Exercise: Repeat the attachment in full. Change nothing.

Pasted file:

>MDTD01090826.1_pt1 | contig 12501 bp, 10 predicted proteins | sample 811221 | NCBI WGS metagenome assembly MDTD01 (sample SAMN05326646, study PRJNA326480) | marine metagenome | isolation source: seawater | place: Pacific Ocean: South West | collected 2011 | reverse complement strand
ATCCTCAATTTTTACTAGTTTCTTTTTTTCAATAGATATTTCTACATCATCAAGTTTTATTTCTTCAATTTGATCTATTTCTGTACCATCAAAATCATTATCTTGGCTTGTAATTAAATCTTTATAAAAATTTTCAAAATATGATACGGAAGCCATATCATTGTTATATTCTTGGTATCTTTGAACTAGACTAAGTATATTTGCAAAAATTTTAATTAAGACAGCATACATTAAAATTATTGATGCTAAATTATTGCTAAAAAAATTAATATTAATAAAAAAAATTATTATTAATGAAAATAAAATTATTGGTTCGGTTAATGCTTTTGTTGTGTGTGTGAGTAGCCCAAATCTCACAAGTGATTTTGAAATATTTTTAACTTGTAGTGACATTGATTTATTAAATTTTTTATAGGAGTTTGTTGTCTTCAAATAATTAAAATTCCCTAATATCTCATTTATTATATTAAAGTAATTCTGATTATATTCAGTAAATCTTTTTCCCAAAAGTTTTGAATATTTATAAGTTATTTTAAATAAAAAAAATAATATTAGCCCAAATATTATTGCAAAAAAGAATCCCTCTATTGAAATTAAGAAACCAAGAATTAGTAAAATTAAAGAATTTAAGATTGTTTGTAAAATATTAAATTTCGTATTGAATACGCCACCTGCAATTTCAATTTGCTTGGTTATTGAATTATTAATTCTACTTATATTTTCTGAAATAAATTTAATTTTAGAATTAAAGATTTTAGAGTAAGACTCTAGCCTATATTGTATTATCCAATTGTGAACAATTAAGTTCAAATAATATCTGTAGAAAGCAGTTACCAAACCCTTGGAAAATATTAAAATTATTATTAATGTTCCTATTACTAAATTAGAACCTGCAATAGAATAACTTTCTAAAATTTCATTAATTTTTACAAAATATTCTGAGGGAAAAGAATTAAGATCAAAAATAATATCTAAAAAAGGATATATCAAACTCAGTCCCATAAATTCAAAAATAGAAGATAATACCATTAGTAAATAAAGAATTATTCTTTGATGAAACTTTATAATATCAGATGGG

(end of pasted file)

>MDTD01090826.1_pt1 | contig 12501 bp, 10 predicted proteins | sample 811221 | NCBI WGS metagenome assembly MDTD01 (sample SAMN05326646, study PRJNA326480) | marine metagenome | isolation source: seawater | place: Pacific Ocean: South West | collected 2011 | reverse complement strand
ATCCTCAATTTTTACTAGTTTCTTTTTTTCAATAGATATTTCTACATCATCAAGTTTTATTTCTTCAATTTGATCTATTTCTGTACCATCAAAATCATTATCTTGGCTTGTAATTAAATCTTTATAAAAATTTTCAAAATATGATACGGAAGCCATATCATTGTTATATTCTTGGTATCTTTGAACTAGACTAAGTATATTTGCAAAAATTTTAATTAAGACAGCATACATTAAAATTATTGATGCTAAATTATTGCTAAAAAAATTAATATTAATAAAAAAAATTATTATTAATGAAAATAAAATTATTGGTTCGGTTAATGCTTTTGTTGTGTGTGTGAGTAGCCCAAATCTCACAAGTGATTTTGAAATATTTTTAACTTGTAGTGACATTGATTTATTAAATTTTTTATAGGAGTTTGTTGTCTTCAAATAATTAAAATTCCCTAATATCTCATTTATTATATTAAAGTAATTCTGATTATATTCAGTAAATCTTTTTCCCAAAAGTTTTGAATATTTATAAGTTATTTTAAATAAAAAAAATAATATTAGCCCAAATATTATTGCAAAAAAGAATCCCTCTATTGAAATTAAGAAACCAAGAATTAGTAAAATTAAAGAATTTAAGATTGTTTGTAAAATATTAAATTTCGTATTGAATACGCCACCTGCAATTTCAATTTGCTTGGTTATTGAATTATTAATTCTACTTATATTTTCTGAAATAAATTTAATTTTAGAATTAAAGATTTTAGAGTAAGACTCTAGCCTATATTGTATTATCCAATTGTGAACAATTAAGTTCAAATAATATCTGTAGAAAGCAGTTACCAAACCCTTGGAAAATATTAAAATTATTATTAATGTTCCTATTACTAAATTAGAACCTGCAATAGAATAACTTTCTAAAATTTCATTAATTTTTACAAAATATTCTGAGGGAAAAGAATTAAGATCAAAAATAATATCTAAAAAAGGATATATCAAACTCAGTCCCATAAATTCAAAAATAGAAGATAATACCATTAGTAAATAAAGAATTATTCTTTGATGAAACTTTATAATATCAGATGGG